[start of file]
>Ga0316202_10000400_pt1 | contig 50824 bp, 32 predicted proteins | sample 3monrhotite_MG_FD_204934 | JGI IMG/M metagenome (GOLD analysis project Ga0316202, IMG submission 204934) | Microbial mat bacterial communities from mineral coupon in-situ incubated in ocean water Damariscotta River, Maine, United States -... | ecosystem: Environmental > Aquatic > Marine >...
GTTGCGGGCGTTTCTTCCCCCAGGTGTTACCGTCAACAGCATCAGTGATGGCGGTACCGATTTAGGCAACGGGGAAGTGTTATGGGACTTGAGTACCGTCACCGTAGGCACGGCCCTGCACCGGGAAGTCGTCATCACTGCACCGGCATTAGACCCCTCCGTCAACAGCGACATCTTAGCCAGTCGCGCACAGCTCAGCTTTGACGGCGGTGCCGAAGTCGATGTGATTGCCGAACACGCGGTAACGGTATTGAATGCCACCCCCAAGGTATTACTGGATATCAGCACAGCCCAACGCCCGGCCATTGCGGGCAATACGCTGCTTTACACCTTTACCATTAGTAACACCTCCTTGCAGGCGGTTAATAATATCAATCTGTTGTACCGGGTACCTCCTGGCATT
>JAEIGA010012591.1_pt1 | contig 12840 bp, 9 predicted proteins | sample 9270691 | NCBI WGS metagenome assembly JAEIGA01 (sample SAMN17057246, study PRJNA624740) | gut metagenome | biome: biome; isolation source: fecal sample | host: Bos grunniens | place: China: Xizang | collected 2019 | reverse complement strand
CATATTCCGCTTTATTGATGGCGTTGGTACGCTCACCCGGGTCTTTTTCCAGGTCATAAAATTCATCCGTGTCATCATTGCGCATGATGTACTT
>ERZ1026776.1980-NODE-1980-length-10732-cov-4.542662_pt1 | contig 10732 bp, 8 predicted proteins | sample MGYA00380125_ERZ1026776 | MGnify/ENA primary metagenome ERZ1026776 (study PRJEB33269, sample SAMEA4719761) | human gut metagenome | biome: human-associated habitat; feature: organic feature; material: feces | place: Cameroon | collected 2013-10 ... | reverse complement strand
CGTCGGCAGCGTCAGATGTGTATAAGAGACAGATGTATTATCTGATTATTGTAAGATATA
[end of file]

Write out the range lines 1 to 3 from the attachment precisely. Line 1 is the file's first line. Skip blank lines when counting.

>Ga0316202_10000400_pt1 | contig 50824 bp, 32 predicted proteins | sample 3monrhotite_MG_FD_204934 | JGI IMG/M metagenome (GOLD analysis project Ga0316202, IMG submission 204934) | Microbial mat bacterial communities from mineral coupon in-situ incubated in ocean water Damariscotta River, Maine, United States -... | ecosystem: Environmental > Aquatic > Marine >...
GTTGCGGGCGTTTCTTCCCCCAGGTGTTACCGTCAACAGCATCAGTGATGGCGGTACCGATTTAGGCAACGGGGAAGTGTTATGGGACTTGAGTACCGTCACCGTAGGCACGGCCCTGCACCGGGAAGTCGTCATCACTGCACCGGCATTAGACCCCTCCGTCAACAGCGACATCTTAGCCAGTCGCGCACAGCTCAGCTTTGACGGCGGTGCCGAAGTCGATGTGATTGCCGAACACGCGGTAACGGTATTGAATGCCACCCCCAAGGTATTACTGGATATCAGCACAGCCCAACGCCCGGCCATTGCGGGCAATACGCTGCTTTACACCTTTACCATTAGTAACACCTCCTTGCAGGCGGTTAATAATATCAATCTGTTGTACCGGGTACCTCCTGGCATT
>JAEIGA010012591.1_pt1 | contig 12840 bp, 9 predicted proteins | sample 9270691 | NCBI WGS metagenome assembly JAEIGA01 (sample SAMN17057246, study PRJNA624740) | gut metagenome | biome: biome; isolation source: fecal sample | host: Bos grunniens | place: China: Xizang | collected 2019 | reverse complement strand